Garden diary

Autumnal magic

 

Autumn for me is a time for memories. It's the time that you start to look back over your experiences in the summer and they begin to look like golden days when the sunshine lasted until 10 o'clock at night and there seemed to be endless time to enjoy the garden. This is of course a construct, part of our attempts to process and file away memories, but I find that I'm far more conscious of it now compared to other times of the year.

I also find that the memories made at this time of year stay with me for longer and somehow seem more resonant. I think it's partly because I know the next six months are likely to be cold and damp and generally much harder than those which have recently passed. I find that every sunny day seems like the most precious day, and that each flower seems more miraculous. Perhaps that's why I love autumn so much. It allows time for reflection but there is also still so much to appreciate.

One of these really resonant moments happened a couple of weeks ago when I went to Apple Day at Cefn ila, just a few miles away from Allt-y-bela. I had had other plans for that day that had fallen through and was feeling distinctly disappointed. I walked to Cefn ila through the open countryside from Usk and as I walked, my mood slowly improved.

Cefn ila is a site, now owned by The Woodland Trust, on which a lodge house sat until relatively recently. The house has gone and the gardens, orchards and kitchen garden are currently being reclaimed from their dereliction. The Apple Day event was beautifully ramshackle, it felt like a true community affair, no corporate presence and no charge on the gate; just an honest celebration of autumn's bounty. Next to the old walled garden, on an undulating rough pasture, the orchard - semi-ruinous - stood. Gnarled, sometimes damaged, tree branches drooped under the weight of fruit. Amongst it a camp fire was smoldering neither fully alight nor fully extinguished with low simple plank wood benches arranged around. Sat with the orchard behind was a cellist accompanying a lady playing the harp while singing gentle folk songs. I sat mesmerised watching the scene, listening to the light chatter of happy people as they wandered through the little stalls of apple presses and local honey, all the time framed by the rough meadow, orchard and haunting music.

I took a longer route back to Usk through woodlands and open fields with long views collecting odd seasonal delights as I went; skeletal holly leaves, wild rose hips and larch cones. Who can fail to be awed by such beauty.

Back in the garden at Allt-y-bela the beech is changing colour and other leaves are falling, the ground is getting damp and brown and the air smells earthy again. I hope that your autumn is filled with as much magic as mine. 

Words: Steve Lannin, Head Gardener at Allt-y-bela

Photographs: Britt Willoughby Dyer

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Autumn border changes

Arne's garden at Allt-y-bela is a testing ground for his ideas and because of this he often chooses plants and combinations that are outside his usual palette. This year has been a transitional one, where new ideas have been mingled with established planting and augmented by some trial plants.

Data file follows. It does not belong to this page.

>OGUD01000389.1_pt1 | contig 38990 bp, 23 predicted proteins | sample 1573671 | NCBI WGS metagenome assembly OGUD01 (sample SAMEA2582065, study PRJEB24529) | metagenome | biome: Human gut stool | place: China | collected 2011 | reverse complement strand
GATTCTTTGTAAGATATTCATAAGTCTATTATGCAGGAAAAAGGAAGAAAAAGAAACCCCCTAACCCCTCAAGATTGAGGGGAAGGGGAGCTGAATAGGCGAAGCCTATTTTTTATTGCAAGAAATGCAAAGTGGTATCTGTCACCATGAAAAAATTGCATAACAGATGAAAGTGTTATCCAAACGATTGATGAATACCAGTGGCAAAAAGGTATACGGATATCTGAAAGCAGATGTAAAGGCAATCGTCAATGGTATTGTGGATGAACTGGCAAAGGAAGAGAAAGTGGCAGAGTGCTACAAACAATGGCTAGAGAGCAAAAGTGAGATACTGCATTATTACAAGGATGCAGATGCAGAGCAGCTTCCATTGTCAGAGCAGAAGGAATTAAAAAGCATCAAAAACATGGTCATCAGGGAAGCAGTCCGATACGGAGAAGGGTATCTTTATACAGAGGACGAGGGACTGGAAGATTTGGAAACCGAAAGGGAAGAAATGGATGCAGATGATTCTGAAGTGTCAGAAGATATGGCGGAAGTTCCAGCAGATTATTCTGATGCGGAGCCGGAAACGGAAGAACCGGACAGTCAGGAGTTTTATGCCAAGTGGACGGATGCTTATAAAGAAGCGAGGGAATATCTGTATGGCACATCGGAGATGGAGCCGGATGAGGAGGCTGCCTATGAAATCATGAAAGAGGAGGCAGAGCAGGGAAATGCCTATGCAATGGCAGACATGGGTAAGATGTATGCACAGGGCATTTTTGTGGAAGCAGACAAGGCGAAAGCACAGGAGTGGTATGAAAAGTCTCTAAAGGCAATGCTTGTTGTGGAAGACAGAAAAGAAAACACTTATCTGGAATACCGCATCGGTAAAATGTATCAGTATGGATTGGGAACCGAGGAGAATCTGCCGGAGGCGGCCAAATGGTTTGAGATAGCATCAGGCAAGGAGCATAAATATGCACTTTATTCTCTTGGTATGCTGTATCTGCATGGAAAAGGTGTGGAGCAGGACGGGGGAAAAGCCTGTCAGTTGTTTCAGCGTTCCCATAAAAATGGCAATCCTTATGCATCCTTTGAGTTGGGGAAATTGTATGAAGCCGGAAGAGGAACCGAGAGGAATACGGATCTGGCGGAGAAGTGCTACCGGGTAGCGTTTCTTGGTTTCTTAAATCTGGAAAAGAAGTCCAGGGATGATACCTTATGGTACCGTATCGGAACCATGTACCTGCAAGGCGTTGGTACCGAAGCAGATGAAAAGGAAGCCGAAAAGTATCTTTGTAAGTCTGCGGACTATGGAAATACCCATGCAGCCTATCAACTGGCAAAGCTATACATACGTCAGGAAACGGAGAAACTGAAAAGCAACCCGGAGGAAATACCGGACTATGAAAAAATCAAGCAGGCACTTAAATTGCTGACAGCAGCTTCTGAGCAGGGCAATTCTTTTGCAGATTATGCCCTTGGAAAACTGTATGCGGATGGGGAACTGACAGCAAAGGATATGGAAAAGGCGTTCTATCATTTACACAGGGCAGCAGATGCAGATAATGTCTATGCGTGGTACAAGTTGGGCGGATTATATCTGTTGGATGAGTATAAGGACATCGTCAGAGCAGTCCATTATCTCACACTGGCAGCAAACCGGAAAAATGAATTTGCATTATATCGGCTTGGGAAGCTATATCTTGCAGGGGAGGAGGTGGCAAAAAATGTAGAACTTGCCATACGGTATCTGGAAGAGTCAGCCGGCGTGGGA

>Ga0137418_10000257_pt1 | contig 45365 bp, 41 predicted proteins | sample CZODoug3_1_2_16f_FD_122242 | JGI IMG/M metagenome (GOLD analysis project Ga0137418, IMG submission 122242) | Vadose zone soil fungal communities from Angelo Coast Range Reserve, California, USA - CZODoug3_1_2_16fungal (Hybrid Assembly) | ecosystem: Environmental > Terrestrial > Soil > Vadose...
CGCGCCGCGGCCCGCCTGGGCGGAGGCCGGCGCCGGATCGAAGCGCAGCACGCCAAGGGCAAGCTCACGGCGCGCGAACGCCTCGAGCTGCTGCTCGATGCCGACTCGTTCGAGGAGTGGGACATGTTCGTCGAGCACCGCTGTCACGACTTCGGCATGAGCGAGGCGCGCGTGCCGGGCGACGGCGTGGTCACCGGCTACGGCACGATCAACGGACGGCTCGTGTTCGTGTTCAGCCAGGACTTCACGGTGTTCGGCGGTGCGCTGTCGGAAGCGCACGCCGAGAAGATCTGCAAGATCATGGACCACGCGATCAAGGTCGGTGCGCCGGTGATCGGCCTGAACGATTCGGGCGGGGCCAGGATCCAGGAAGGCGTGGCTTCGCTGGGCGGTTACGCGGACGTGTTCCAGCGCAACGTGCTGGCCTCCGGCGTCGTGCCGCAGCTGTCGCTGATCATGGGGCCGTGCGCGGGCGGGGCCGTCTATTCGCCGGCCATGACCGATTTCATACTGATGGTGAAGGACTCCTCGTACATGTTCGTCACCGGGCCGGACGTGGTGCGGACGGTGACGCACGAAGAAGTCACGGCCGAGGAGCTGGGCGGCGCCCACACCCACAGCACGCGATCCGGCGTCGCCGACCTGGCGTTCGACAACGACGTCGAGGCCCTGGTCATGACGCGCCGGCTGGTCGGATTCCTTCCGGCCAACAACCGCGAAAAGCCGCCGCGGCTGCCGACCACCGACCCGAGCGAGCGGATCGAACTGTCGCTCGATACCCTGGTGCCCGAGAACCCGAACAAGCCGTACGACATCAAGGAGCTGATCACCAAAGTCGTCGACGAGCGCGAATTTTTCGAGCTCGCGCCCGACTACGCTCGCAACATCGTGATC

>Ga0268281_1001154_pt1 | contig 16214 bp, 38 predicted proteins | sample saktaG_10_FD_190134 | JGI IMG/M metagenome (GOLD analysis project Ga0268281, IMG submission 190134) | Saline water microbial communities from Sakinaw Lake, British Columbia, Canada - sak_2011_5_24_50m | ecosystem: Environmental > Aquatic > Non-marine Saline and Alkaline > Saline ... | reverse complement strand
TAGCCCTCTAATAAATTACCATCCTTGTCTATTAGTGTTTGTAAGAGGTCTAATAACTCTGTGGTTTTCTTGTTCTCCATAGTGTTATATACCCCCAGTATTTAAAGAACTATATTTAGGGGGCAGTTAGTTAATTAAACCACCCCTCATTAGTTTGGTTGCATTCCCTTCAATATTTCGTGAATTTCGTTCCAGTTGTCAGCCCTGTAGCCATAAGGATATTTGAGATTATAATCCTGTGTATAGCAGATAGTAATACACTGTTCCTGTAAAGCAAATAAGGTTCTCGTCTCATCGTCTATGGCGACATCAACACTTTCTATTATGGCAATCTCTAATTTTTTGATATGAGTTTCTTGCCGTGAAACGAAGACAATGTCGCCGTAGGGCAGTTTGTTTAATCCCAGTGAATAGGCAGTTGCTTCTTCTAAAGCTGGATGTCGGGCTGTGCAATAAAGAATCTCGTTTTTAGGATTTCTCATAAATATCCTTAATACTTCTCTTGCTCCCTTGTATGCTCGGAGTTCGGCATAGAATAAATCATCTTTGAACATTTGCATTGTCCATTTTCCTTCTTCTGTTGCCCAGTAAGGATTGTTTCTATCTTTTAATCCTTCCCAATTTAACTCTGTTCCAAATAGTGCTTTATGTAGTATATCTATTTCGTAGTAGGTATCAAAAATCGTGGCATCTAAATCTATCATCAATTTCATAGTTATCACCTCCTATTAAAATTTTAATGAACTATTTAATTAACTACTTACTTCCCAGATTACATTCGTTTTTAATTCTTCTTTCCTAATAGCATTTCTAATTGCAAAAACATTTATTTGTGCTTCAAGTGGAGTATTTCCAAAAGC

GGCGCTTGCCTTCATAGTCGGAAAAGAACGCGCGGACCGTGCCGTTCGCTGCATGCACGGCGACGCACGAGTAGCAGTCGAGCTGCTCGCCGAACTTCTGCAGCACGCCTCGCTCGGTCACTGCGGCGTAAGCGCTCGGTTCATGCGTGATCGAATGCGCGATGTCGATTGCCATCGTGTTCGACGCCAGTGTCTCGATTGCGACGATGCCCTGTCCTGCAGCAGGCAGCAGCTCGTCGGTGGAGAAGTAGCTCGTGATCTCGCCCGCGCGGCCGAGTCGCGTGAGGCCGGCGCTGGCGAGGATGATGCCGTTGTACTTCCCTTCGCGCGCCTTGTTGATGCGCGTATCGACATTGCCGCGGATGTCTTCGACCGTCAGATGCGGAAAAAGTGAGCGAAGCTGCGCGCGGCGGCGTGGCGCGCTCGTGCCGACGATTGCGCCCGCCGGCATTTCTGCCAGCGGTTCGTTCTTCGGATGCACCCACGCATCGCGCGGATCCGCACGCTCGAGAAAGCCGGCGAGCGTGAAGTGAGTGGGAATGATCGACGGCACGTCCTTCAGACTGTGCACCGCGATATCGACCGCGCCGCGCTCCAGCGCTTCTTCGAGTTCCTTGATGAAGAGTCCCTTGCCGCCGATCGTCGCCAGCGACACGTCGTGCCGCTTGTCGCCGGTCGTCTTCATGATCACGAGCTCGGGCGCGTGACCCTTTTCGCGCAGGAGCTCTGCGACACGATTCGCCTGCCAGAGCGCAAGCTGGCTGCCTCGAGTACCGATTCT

Some of the new additions have been fantastic, some fit into the established palette and some very definitely do not; others are great in isolation but placed together seem to drag the whole scheme down. At the end of last week we went through the cottage garden and the cutting flowers in the kitchen garden to decide what to keep and what to let go. I really loved Arne's approach to this; we went through the flowers and picked a bunch of them choosing those that complimented each other, leaving those that didn't work. At the end of the process we had two really beautiful bouquets, one which will form the basis of the planting in the cottage garden, and the other which will become the scheme for the cutting garden next year. What particularly struck me was that the difference between one plant working within the group or not was often incredibly small; half a shade of difference in colour or the wrong coloured stem or leaf determined its place in the bunch. Sometimes it's really hard to explain why you think something doesn't quite work, although visually it is undeniable.

Going through the flowers for me really demonstrates why you have to experiment with plants; some of those which really should have worked together just didn't, and though some plants taken individually may appear to be slightly lacking in personality, when brought together their character really shone through, sometimes in unexpected ways.

I love the idea of being able to walk through a part of your garden and being able to pick a vase of flowers which all work together. Allt-y-bela is really good for that in early to mid summer but later in the summer it all starts to feel a little busy and you have to be more selective. I'm really excited that next year the cottage garden will have a personality that develops and subtly changes through the summer and that at this time of year we will have two really exciting schemes to enjoy.